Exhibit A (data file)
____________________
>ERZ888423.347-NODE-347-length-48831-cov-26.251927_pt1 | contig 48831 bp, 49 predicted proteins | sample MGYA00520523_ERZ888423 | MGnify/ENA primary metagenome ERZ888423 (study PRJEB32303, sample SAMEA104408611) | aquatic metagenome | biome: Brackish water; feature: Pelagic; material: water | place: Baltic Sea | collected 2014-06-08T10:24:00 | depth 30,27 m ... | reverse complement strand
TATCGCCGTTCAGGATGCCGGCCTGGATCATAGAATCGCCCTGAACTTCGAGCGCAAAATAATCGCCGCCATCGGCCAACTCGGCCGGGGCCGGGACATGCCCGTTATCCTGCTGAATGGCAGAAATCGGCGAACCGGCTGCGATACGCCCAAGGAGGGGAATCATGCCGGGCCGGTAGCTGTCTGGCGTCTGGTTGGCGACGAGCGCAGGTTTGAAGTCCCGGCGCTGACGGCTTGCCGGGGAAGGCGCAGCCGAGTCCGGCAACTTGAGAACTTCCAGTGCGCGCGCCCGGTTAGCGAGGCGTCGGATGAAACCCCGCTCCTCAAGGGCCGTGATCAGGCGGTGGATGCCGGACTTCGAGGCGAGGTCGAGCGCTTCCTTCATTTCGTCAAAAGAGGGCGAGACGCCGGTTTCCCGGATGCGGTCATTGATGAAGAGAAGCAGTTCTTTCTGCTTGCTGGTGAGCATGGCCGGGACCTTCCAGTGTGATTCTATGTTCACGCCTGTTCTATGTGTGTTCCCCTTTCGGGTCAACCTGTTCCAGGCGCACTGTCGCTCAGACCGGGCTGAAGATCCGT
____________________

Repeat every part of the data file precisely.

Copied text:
>ERZ888423.347-NODE-347-length-48831-cov-26.251927_pt1 | contig 48831 bp, 49 predicted proteins | sample MGYA00520523_ERZ888423 | MGnify/ENA primary metagenome ERZ888423 (study PRJEB32303, sample SAMEA104408611) | aquatic metagenome | biome: Brackish water; feature: Pelagic; material: water | place: Baltic Sea | collected 2014-06-08T10:24:00 | depth 30,27 m ... | reverse complement strand
TATCGCCGTTCAGGATGCCGGCCTGGATCATAGAATCGCCCTGAACTTCGAGCGCAAAATAATCGCCGCCATCGGCCAACTCGGCCGGGGCCGGGACATGCCCGTTATCCTGCTGAATGGCAGAAATCGGCGAACCGGCTGCGATACGCCCAAGGAGGGGAATCATGCCGGGCCGGTAGCTGTCTGGCGTCTGGTTGGCGACGAGCGCAGGTTTGAAGTCCCGGCGCTGACGGCTTGCCGGGGAAGGCGCAGCCGAGTCCGGCAACTTGAGAACTTCCAGTGCGCGCGCCCGGTTAGCGAGGCGTCGGATGAAACCCCGCTCCTCAAGGGCCGTGATCAGGCGGTGGATGCCGGACTTCGAGGCGAGGTCGAGCGCTTCCTTCATTTCGTCAAAAGAGGGCGAGACGCCGGTTTCCCGGATGCGGTCATTGATGAAGAGAAGCAGTTCTTTCTGCTTGCTGGTGAGCATGGCCGGGACCTTCCAGTGTGATTCTATGTTCACGCCTGTTCTATGTGTGTTCCCCTTTCGGGTCAACCTGTTCCAGGCGCACTGTCGCTCAGACCGGGCTGAAGATCCGT